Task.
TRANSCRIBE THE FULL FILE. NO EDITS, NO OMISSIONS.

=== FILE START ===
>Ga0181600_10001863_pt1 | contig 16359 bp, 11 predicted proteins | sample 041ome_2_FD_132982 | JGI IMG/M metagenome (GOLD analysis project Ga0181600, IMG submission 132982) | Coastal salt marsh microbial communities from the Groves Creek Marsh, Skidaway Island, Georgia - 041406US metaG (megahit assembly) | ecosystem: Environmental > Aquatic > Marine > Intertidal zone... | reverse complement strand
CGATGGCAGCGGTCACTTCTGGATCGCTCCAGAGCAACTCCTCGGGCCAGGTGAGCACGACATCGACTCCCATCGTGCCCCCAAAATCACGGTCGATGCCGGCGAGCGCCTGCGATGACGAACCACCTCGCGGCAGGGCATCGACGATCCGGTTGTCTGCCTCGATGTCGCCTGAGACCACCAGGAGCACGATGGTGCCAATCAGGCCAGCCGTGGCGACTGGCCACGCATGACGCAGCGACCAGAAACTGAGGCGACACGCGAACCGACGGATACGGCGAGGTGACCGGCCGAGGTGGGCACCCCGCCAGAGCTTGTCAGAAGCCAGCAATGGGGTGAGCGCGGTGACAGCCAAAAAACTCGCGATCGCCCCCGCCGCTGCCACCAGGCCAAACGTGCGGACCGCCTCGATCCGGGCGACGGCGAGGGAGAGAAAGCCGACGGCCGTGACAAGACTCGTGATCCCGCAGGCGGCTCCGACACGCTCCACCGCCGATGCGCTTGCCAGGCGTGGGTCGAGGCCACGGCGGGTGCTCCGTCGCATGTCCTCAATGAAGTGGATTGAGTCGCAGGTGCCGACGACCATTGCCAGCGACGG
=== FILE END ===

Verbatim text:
>Ga0181600_10001863_pt1 | contig 16359 bp, 11 predicted proteins | sample 041ome_2_FD_132982 | JGI IMG/M metagenome (GOLD analysis project Ga0181600, IMG submission 132982) | Coastal salt marsh microbial communities from the Groves Creek Marsh, Skidaway Island, Georgia - 041406US metaG (megahit assembly) | ecosystem: Environmental > Aquatic > Marine > Intertidal zone... | reverse complement strand
CGATGGCAGCGGTCACTTCTGGATCGCTCCAGAGCAACTCCTCGGGCCAGGTGAGCACGACATCGACTCCCATCGTGCCCCCAAAATCACGGTCGATGCCGGCGAGCGCCTGCGATGACGAACCACCTCGCGGCAGGGCATCGACGATCCGGTTGTCTGCCTCGATGTCGCCTGAGACCACCAGGAGCACGATGGTGCCAATCAGGCCAGCCGTGGCGACTGGCCACGCATGACGCAGCGACCAGAAACTGAGGCGACACGCGAACCGACGGATACGGCGAGGTGACCGGCCGAGGTGGGCACCCCGCCAGAGCTTGTCAGAAGCCAGCAATGGGGTGAGCGCGGTGACAGCCAAAAAACTCGCGATCGCCCCCGCCGCTGCCACCAGGCCAAACGTGCGGACCGCCTCGATCCGGGCGACGGCGAGGGAGAGAAAGCCGACGGCCGTGACAAGACTCGTGATCCCGCAGGCGGCTCCGACACGCTCCACCGCCGATGCGCTTGCCAGGCGTGGGTCGAGGCCACGGCGGGTGCTCCGTCGCATGTCCTCAATGAAGTGGATTGAGTCGCAGGTGCCGACGACCATTGCCAGCGACGG